13. #13 JGC
    May 31, 2013

    Likewise, the literature has many promising small scale trials that are simply financially unsupported for larger trials.

    Can you provide examples? If the studies were properly blinded, the methodology sufficiently rigorous, appropriate controls employed and the small scale studies still delivered sufficiently promising results what exactly prevents the researchers from following up further?

  14. #14 jane
    May 31, 2013

    There’s nothing remarkable about the fact that “alt-med practitioners” may use conventional oncology. Choosing conventional treatments in appropriate cases merely indicates that they are well-informed and paying attention, since those are objectively the best available treatments for cancer (with the caveat that certain remedies considered alternative in America substantially reduce the risk of recurrence of some cancers). A person who wisely prefers to use conventional medicine for cancer can also wisely prefer to use complementary methods for lower back pain, say, where the net benefits of the equivalent of “cut, burn and poison” are slim to none. If these modalities are tools, it is no surprise that people might choose a saw for one task and a hammer for another. Those who treat them as civil religions will find it worthy of notice when someone fails to commit wholeheartedly to one set of modalities in all contexts, just as a person who went to church on Sunday and to masjid on Friday would be sneered at as a hypocrite or waffler. Obviously, the internet loudmouths who had the nerve to insult this woman for choosing chemo fall into the category for whom CAM is a religion. But most of us have seen similar verbal abuse directed in the opposite direction by those for whom conventional medicine is a religion.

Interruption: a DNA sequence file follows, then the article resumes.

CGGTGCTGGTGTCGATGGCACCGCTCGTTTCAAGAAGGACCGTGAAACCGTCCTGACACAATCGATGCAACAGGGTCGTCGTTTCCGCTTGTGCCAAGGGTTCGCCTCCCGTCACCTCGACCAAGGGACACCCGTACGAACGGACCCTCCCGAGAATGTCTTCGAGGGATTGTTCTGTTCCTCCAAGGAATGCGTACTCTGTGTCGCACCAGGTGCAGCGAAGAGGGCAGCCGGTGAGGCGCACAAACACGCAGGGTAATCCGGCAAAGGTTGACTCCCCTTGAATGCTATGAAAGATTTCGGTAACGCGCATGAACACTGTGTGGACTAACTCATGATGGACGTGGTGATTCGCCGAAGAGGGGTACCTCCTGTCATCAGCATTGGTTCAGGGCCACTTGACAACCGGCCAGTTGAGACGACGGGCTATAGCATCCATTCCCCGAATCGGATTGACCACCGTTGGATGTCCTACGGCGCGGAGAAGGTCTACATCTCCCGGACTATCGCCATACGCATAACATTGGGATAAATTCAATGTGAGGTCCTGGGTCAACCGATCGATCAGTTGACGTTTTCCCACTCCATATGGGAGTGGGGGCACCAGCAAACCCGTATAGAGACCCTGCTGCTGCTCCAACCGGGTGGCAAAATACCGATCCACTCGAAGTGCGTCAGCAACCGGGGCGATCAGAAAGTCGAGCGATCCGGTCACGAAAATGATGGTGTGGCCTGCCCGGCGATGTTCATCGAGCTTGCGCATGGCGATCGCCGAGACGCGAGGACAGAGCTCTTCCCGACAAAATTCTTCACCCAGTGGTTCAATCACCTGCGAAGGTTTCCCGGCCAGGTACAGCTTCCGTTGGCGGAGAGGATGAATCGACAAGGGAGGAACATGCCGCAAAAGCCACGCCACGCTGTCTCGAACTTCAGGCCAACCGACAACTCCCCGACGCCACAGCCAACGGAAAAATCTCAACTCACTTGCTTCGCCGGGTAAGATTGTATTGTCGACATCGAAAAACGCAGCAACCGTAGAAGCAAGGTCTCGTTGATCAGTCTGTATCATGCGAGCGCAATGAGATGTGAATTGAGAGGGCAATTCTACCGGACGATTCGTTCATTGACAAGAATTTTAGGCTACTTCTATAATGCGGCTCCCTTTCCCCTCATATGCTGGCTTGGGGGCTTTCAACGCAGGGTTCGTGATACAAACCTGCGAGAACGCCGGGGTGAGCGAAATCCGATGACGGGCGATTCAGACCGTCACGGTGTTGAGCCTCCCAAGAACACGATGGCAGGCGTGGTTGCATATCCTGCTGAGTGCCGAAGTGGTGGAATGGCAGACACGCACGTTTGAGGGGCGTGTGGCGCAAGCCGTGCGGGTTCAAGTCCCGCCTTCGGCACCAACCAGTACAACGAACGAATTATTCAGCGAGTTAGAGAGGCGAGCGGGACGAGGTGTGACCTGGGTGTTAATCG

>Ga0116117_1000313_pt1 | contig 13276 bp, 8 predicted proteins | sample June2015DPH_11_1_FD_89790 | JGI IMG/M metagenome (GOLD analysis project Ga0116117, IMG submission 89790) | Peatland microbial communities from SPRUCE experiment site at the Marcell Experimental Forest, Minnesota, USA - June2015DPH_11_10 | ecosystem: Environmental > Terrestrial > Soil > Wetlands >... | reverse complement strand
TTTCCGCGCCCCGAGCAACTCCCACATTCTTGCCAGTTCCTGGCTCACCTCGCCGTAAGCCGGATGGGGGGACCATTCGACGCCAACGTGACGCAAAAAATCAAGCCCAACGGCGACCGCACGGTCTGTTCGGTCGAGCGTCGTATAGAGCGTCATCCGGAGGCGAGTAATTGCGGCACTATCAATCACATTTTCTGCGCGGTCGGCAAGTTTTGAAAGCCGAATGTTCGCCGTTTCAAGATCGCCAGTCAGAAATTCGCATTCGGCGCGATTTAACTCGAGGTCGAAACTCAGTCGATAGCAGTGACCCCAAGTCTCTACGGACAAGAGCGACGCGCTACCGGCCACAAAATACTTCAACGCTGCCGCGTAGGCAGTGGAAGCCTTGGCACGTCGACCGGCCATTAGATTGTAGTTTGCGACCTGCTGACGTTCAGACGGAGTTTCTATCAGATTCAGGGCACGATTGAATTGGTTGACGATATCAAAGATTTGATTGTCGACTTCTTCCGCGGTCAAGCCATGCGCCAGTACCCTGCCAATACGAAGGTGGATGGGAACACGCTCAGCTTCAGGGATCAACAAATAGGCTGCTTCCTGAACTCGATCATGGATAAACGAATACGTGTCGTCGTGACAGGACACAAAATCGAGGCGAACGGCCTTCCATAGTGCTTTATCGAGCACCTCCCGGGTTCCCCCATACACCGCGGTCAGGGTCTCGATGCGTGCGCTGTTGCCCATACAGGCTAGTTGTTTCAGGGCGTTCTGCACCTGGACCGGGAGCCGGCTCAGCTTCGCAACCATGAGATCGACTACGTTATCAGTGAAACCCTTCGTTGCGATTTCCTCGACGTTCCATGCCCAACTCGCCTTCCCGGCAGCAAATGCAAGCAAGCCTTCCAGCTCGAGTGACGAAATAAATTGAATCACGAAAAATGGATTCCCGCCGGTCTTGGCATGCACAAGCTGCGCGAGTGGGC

15. #15 elburto
    May 31, 2013

    science based, intensive alternative medical support

    DOES
    NOT
    COMPUTE

    If it’s science-based medicine then it’s just “medicine”. There are products that are alternative to medicine, but if they’re still “alternative” then they’re not “medicine”.

    Bloody hell. Anyone for a kosher bacon sandwich, or some vegan t-bone steaks?

    Have the ducks stopped quacking, Clarice?

  16. #16 TBruce
    May 31, 2013

    But most of us have seen similar verbal abuse directed in the opposite direction by those for whom conventional medicine is a religion.

    Really? Certainly there is abuse directed at various alt-med promoters in keeping with their status as con artists. Do you have any examples of such abuse directed at people who choose alt med for themselves?
    And no, telling someone politely that they are mistaken is not abuse.

  17. #17 JGC
    May 31, 2013

    Choosing conventional treatments in appropriate cases merely indicates that they are well-informed and paying attention, since those are objectively the best available treatments for cancer

    (bolded text for emphasis)

    What exactly is it that demonstrates that they are as you describe them yourself “objectively the best available treatments”? isn’t that the existence of actual clinical evidence demonstrating their efficacy–that they do what is claimed?

    And what exactly is it that alternative treatments uniformly lack , which prevents them from being considered good, let alone great or the best treatments? C’mon, you can admit it. We’re all friends here…

    …(with the caveat that certain remedies considered alternative in America substantially reduce the risk of recurrence of some cancers).

    Which treatments, Jane, and what evidence demonstrates they substantially reduce the risk of recurrence for which cancers? Be specific.

  18. #18 Eric Lund
    May 31, 2013

    isn’t Texas brutally hot/ dry ( west) and brutally hot/ wet ( east) in July?